the tale of the iphone
July 13, 2009
Okay, so I told you that I dropped my iphone into Flaming Gorge Reservoir, right? I’ve spent the subsequent 10 days or so phone-less, which makes Kim kind of happy, but makes me kind of edgy.
Upon my return to civilization, my distinguished brother in law, Sleepy, let me know that he had cracked the screen of his iPhone a couple months ago, and when the Apple store refused to help him out, his company had replaced his iPhone. Which meant he had a cracked iPhone just sitting in his truck. But I wasn’t terribly excited about having an iPhone, free or not, with a cracked screen.
Which is when Sleepy dropped his voice a bit.
“Well,” he said. “As I was leaving the Apple store, someone stopped me and said “I couldn’t help but overhear your conversation back there about your cracked iPhone. I know they can’t help you, but . . . I know a guy.””
And he slipped Sleepy a business card with an Eastern European name on it.
Sleepy filed it with the iPhone in the armrest of his truck.
So he passed to me the cracked phone AND the name and number on the card. And I called.
The voicemail on the other end had a heavy Germanic accent, and said “yes, hello please. I repair iPhone screens. Leave me a message.”
Which, of course, I did.
And Franz called me back a few hours later and said, “Yes, I can fix you. Meet me Monday at 11:00 at the Holiday Gas Station in Taylorsville. I’ll be in a green Honda Accord. I’ll fix your screen and unlock/jailbreak your phone for $90.”
Um. Okay. Sure. It’s a date.
At 11:00 I pulled into the Holiday parking lot, got out of my car, and kind of leaned on the hood, clutching my iPhone in my hand, thinking Hey, he’ll see it and know it’s me.
A nice green Honda Accord pulled into the lot, and a guy got out and went inside. He came back out a few minutes later, looked in my general direction while I tried frantically to make eye contact, kind of holding up my cracked phone, and then got in his car and drove off. I’m pretty sure he called the cops and let them know someone was soliciting in the Holiday parking lot.
A couple minutes later a much less nice green Honda Accord pulled up and a guy with a ratty pony tail and an excess of tattoos got out and looked at me. “Did you call me?”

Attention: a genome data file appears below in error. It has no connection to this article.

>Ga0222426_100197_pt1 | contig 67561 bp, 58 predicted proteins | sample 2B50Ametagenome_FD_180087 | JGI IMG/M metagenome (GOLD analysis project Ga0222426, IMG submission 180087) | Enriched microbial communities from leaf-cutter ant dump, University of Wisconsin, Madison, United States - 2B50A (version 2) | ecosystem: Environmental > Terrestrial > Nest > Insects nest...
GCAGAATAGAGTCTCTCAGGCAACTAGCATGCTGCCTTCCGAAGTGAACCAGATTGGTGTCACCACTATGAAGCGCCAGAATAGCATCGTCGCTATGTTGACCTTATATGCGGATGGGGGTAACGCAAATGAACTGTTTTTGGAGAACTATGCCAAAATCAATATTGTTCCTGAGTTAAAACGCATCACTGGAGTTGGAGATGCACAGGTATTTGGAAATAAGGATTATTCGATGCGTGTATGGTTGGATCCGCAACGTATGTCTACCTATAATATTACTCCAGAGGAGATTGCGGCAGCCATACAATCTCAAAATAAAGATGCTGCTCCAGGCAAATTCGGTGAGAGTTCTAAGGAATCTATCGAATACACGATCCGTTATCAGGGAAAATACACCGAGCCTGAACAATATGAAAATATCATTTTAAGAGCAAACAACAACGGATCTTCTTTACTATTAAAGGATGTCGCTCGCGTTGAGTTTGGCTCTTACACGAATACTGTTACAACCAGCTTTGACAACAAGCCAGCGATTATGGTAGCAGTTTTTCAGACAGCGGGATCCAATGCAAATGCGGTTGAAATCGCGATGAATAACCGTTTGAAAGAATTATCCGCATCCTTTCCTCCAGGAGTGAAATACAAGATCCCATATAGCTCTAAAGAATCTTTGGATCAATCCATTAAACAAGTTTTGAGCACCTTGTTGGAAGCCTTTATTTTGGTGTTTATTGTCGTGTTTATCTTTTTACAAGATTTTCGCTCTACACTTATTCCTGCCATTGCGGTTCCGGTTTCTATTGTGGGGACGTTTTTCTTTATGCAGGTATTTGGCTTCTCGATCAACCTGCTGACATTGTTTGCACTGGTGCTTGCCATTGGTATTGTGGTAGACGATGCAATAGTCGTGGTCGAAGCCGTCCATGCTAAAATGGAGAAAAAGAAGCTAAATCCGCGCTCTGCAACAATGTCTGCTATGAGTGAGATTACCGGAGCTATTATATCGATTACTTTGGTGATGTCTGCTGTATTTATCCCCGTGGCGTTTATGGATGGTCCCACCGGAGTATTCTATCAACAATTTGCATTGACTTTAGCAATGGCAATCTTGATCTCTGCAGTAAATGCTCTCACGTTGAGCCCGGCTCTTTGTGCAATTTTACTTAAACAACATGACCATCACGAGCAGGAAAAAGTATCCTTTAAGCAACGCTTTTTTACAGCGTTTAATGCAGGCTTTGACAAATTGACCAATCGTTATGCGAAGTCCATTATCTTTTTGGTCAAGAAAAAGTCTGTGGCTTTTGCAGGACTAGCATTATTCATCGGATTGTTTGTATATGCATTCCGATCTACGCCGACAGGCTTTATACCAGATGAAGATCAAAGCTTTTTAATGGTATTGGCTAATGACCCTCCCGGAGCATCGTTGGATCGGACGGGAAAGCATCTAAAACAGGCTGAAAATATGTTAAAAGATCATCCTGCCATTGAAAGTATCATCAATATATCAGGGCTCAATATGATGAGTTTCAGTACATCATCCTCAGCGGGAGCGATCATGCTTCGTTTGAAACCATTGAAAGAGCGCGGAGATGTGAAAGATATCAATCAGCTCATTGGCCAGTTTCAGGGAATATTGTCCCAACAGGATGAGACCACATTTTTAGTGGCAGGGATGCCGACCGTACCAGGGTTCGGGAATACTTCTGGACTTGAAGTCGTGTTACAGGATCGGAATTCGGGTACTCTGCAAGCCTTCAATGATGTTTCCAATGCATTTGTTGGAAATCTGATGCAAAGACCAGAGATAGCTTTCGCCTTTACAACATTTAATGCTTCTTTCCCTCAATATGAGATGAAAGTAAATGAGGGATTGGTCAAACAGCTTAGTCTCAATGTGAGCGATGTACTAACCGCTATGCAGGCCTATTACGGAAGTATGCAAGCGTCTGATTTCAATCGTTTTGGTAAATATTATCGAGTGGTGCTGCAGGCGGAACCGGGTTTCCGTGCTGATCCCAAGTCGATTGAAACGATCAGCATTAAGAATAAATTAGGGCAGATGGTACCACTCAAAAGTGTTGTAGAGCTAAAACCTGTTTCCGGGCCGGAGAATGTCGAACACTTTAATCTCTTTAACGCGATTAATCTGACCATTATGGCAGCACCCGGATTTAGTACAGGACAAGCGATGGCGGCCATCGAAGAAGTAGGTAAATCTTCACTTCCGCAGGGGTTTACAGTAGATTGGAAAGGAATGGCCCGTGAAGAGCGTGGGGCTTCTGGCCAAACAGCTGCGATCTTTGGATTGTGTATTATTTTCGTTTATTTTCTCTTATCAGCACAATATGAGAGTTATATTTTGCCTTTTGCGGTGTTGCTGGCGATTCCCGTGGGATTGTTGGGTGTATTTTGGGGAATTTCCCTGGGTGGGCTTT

I confirmed that I was indeed his mark, er, customer, and he said “Okay. Follow me.” And he got in his car and drove away. I followed.
We pulled into a relatively decent neighborhood, but turned into the driveway of the least decent house in it. I began to worry a bit about my lack of connectivity to the world. I’m not used to not having my phone. Did I mention, I get jumpy?
We went inside and he plopped a laptop and some tools and a bag of latex gloves down on the kitchen counter. A teenage girl lounged on a couch, reading a book. A dozen (I counted) cats roamed the kitchen/living room. One cat kept jumping up on my lap, leaving clumps of hair on my shirt and pants.
“Okay,” said Franz, ignoring the cats. “First I fix the screen.” And he donned the latex gloves, used a tiny screwdriver to remove a couple tiny screws, and, using a little suction cup attached to his car key ring, popped the screen off, all the while chatting amiably. “See, I used the gloves so no fingerprints on the screen. I use the suction cup to no break the seal so warranty still good.”
How about that?
After about 20 minutes, he popped the new screen on, plugged the phone into his laptop, and downloaded some unlock/jailbreak software to the phone.
“And now,” he said casually, “we need wifi. I do not have here. Let us get in your car and drive until we find.”
Hmm. Sure. Awesome. Let’s.
And we did. I slowly drove the neighborhood while he monitored the wifi on the phone, searching for an unsecured connection.
“HERE! Stop here!” Of course I did.
He punched some buttons, pursed his lips, messed with the phone a bit, and suddenly said “There you go. All done.”
I passed him my $90, he passed me the phone, and, well, there you go.
Easy as pie. But I’m still a little shaken. And not a little grateful that I didn’t end up in a dumpster somewhere in West Valley.